Uncertain Outlook for GCC Economy in 2016, says CFA Middle East Societies Market Sentiment Survey

Tuesday 12 April 2016
Amer Khansaheb

Dubai - MENA Herald: CFA Institute, the global association of investment professionals, has today unveiled the results of its sixth annual Middle East Societies Market Sentiment Survey, which provides market insights from CFA charterholders and members in the Middle East.

Low oil prices, geo-political instability and lower government expenditure are the three most important economic issues for the region in 2016, with respondents noting that revenue diversification strategies will also play a significant role in market performance.

One third (33 per cent) of investment professionals who participated in the survey said that regional inflation will increase with the introduction of Value Added Tax (VAT) in 2018, while 28 per cent stated that this development will increase the cost of doing business. The overwhelmings majority of respondents – 82 per cent - expect debt raising activities to increase, while 64 per cent gave Bahrain and Saudi Arabia’s equity markets the most negative outlook in the region, with Dubai faring the best.

Amer Khansaheb, CFA, President of CFA Society Emirates, commented:

“Investment professionals in the MENA region are perhaps less optimistic than their colleagues in other markets elsewhere in the world. The GCC is seeing increasing challenges hence it is reflected in the results of the annual CFA Middle East Societies Market Sentiment Survey.

“The biggest issue for investment management professionals in the region will continue to be oil prices, as 71 per cent of our members have revealed. We are entering a unique period in the GCC’s economic cycle, where dependence on oil revenue and government expenditure will decrease and we expect to see more strategies in place to create more diversified sources of revenue.

“An interesting theme to have emerged this year is improved transparency of financial reporting and other corporate disclosures; 62 per cent of respondents felt that this would have a beneficial impact on investor confidence across regional markets. A quarter also highlighted that enhancing the transparency of investment decisions and accountability would be the most important factor in establishing a positive sentiment within the investment industry.”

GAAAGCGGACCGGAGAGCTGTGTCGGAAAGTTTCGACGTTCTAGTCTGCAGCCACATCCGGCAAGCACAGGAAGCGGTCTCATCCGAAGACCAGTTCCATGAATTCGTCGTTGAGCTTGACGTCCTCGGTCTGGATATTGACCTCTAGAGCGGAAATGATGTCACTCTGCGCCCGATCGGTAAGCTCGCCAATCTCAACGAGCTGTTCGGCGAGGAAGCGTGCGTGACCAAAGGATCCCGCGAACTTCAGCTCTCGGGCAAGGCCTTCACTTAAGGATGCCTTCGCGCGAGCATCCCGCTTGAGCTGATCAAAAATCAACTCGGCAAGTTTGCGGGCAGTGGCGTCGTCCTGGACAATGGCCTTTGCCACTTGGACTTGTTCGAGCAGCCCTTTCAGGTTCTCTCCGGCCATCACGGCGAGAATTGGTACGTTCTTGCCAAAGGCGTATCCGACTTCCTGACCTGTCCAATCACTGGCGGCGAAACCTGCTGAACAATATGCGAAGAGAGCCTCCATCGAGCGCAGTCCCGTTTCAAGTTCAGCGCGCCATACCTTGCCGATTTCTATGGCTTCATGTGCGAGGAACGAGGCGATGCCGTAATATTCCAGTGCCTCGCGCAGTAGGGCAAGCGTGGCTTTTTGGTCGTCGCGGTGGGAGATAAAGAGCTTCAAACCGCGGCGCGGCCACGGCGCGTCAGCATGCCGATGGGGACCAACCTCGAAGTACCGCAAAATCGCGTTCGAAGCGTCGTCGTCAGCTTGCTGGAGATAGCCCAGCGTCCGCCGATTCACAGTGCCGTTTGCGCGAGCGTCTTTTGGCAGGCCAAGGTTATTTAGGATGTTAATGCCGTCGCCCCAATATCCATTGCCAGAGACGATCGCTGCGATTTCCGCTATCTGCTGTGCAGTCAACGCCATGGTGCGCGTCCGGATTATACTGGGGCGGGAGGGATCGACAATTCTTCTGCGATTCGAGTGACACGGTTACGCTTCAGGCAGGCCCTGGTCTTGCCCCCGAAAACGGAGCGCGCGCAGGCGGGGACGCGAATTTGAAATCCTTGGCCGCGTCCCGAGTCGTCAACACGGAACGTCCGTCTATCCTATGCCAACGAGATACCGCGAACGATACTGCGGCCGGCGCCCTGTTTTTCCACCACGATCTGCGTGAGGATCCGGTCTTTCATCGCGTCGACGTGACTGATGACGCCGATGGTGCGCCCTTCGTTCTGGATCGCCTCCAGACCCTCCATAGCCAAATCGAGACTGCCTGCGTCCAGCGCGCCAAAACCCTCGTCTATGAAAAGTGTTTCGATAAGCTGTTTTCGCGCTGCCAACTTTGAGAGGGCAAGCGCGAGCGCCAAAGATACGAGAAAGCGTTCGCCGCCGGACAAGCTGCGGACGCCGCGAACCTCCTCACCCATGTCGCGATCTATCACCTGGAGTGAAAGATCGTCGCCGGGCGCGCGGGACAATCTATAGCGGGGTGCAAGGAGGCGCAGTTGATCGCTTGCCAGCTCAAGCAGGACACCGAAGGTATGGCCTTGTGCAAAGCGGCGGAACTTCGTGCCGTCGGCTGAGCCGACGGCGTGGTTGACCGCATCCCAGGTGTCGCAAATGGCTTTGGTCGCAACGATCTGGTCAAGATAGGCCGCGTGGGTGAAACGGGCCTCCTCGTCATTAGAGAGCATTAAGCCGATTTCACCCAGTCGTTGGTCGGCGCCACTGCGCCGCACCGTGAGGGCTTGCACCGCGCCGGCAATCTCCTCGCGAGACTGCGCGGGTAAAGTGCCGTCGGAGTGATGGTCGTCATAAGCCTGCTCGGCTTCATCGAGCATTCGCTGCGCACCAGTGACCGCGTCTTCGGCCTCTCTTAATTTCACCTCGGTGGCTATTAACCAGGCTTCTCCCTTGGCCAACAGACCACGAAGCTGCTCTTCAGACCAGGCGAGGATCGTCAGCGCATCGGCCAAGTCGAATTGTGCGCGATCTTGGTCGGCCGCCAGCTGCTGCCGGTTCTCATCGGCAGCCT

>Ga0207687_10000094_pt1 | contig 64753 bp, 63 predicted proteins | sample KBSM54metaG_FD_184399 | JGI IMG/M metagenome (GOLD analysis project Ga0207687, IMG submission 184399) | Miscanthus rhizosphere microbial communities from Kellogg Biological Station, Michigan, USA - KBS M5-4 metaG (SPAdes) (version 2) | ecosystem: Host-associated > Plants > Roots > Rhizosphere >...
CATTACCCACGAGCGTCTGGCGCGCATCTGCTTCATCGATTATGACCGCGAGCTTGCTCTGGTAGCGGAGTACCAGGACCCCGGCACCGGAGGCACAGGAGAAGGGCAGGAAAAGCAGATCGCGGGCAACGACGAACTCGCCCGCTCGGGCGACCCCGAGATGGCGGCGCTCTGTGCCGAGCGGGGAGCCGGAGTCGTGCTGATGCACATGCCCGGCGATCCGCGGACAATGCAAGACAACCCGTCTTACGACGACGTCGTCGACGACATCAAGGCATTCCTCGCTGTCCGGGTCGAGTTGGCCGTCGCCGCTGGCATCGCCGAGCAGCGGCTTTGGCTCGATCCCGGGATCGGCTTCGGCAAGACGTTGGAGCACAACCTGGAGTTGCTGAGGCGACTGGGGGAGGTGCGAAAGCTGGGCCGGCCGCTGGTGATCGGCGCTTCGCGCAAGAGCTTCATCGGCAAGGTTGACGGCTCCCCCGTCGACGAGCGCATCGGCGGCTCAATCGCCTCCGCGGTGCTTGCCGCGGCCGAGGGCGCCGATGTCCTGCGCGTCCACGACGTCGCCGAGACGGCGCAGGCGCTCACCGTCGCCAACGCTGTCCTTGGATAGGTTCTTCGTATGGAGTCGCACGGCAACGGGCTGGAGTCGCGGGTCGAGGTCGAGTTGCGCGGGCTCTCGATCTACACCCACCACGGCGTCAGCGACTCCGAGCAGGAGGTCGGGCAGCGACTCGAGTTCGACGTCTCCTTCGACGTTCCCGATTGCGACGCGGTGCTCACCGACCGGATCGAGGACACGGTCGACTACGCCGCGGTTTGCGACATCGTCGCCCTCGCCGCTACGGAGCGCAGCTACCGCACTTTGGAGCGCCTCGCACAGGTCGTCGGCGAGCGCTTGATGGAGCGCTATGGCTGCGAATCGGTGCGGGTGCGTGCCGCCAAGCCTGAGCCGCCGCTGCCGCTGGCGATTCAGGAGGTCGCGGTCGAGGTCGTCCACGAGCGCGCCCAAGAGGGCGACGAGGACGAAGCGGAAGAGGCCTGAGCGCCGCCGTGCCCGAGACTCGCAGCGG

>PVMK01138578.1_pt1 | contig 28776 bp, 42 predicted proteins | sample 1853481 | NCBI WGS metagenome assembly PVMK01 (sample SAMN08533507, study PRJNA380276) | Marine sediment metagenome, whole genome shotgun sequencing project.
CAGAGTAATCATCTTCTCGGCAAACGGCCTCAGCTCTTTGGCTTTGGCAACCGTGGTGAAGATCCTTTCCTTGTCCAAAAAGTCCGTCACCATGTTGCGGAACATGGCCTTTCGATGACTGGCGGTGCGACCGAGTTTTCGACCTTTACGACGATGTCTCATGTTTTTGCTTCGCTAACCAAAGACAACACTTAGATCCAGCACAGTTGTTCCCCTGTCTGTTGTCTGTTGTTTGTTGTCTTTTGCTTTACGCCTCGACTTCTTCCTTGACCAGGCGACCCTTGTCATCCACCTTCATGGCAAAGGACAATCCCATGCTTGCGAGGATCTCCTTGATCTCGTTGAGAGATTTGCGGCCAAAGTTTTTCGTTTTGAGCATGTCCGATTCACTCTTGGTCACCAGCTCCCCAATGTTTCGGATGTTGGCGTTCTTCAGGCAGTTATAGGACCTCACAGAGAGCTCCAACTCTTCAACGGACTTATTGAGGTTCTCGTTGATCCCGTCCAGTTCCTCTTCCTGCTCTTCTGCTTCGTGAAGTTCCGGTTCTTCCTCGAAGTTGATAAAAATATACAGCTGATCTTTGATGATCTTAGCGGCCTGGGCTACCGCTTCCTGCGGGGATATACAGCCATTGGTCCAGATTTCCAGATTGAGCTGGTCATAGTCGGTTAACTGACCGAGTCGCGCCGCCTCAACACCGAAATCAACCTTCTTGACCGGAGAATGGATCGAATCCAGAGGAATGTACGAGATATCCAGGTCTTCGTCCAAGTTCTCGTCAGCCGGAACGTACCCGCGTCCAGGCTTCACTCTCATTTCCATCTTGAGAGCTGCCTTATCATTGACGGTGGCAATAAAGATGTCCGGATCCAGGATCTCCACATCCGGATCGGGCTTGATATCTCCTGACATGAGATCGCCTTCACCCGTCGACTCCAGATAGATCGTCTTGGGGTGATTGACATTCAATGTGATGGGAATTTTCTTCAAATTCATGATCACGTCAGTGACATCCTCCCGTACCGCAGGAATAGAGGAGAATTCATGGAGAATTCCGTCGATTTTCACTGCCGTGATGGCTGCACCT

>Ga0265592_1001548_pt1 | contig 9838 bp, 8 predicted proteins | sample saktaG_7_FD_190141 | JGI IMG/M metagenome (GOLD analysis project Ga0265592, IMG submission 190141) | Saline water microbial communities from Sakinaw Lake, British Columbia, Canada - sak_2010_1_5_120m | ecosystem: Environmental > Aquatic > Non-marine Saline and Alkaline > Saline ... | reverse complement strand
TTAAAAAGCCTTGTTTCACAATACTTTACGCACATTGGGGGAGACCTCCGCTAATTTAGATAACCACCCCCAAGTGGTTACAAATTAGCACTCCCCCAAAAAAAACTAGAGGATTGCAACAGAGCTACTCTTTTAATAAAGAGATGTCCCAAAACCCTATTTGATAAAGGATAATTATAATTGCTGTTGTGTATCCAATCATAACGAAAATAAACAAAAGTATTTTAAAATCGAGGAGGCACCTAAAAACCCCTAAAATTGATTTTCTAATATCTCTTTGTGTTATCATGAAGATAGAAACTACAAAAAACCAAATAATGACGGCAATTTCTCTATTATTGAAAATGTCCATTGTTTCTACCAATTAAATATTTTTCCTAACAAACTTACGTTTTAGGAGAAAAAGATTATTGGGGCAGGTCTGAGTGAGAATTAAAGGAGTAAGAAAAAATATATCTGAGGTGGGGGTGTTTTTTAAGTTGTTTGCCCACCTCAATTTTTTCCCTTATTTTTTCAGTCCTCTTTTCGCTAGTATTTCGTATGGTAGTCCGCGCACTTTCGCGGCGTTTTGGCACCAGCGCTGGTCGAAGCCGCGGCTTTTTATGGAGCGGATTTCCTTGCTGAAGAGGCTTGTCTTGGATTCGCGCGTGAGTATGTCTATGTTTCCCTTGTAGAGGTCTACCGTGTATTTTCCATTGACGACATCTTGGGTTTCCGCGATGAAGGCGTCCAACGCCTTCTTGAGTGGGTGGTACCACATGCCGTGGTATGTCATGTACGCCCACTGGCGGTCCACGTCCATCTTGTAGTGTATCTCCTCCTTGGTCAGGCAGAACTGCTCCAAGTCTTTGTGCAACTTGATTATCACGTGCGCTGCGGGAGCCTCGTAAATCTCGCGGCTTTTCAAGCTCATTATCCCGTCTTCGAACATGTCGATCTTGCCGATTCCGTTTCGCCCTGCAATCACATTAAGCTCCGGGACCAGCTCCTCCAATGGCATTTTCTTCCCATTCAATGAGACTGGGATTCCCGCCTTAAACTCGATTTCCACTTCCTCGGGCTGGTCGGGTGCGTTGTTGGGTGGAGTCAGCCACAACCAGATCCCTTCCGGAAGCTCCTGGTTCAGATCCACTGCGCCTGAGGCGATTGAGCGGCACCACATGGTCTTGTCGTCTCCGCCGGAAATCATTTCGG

Top ten key findings from the survey:

The introduction of VAT will increase inflation rates across the GCC, according to 33 per cent of respondents. Over a quarter (28%) also expressed the concern that it will increase the cost of doing business.

Employment opportunities for finance professionals in the GCC will continue to decrease in 2016, according to 63 per cent of respondents. With banks and other financial institutions announcing job cuts, CFA members believe that this trend will continue as the job market worsens for finance professionals.

Market conditions will lead to business consolidation for organisations, according to 32 per cent of respondents, some of whom also stated that a cycle of slowdown is likely to be a common experience for businesses during this time, although 23% believe that growth is still possible.

Low oil prices (71%), geo-political instability (44%) and lower government expenditure (45%) will be the most important economic issues over the next 12 months. Decreased economic growth rates will continue as a result of the low oil prices and political volatility according to 23 per cent of respondents. Efforts to diversify revenue streams and lower dependence on oil have also been identified as a significant issue for the GCC over the coming year.

54 per cent expect further declines in the sovereign credit ratings of GCC countries.

Increased debt raising activities across the market are anticipated by 82 per cent of respondents.

Equity markets in Bahrain and Saudi Arabia will be the most affected markets in the GCC, accoriding to 64 per cent of respondents. Dubai was rated as the most positive in terms of outlook, with 35 per cent of respondents confident of strong performance.

The same proportion of CFA professionals believe that investor confidence is as low as it was during 2008/09 as those who believe that the overall sentiment is currently more positive (29% and 28% respectively).

Almost all respondents (91%) believe that it is important for GCC nationals to undertake professional qualifications because it is vital for the regional economy to have a local population with internationally-recognised credentials, which currently is not the case.

The outlook for the Euro will continue to be negative over the course of 2016, according to 48 per cent of respondents. The Eurozone’s economic and refugee crisis could be a catalyst for the poor performance of its currency according to CFA members. Additionally, 42 per cent feel the same way about the British Pound due to the looming threat of a Brexit.

The survey results were unveiled at a media roundtable a day ahead of the 2016 Middle East Investment Conference (MEIC), which is taking place in Bahrain for the second time on 13th April 2016. The MEIC brings together international thought leaders, policymakers, industry experts, and key market participants from across the region to reflect on this year’s theme “Beyond Borders: MENA’s Role in the Global Economy”. The conference’s key speaker will be Lord Adair Turner, chairman of the Institute for New Economic Thinking, Yousef Abdullah Al-Benyan, vice chairman and CEO of SABIC and Shaikh Khalifa bin Ebrahim Al-Khalifa, Chief Executive Officer of Bahrain Bourse.

An online survey was conducted from 1 March to 23 March 2016. Participants included 117 CFA Institute members, as well as those with charters pending, in Bahrain, Jordan, Kuwait, Lebanon, Oman, Qatar, Saudi Arabia and the United Arab Emirates.

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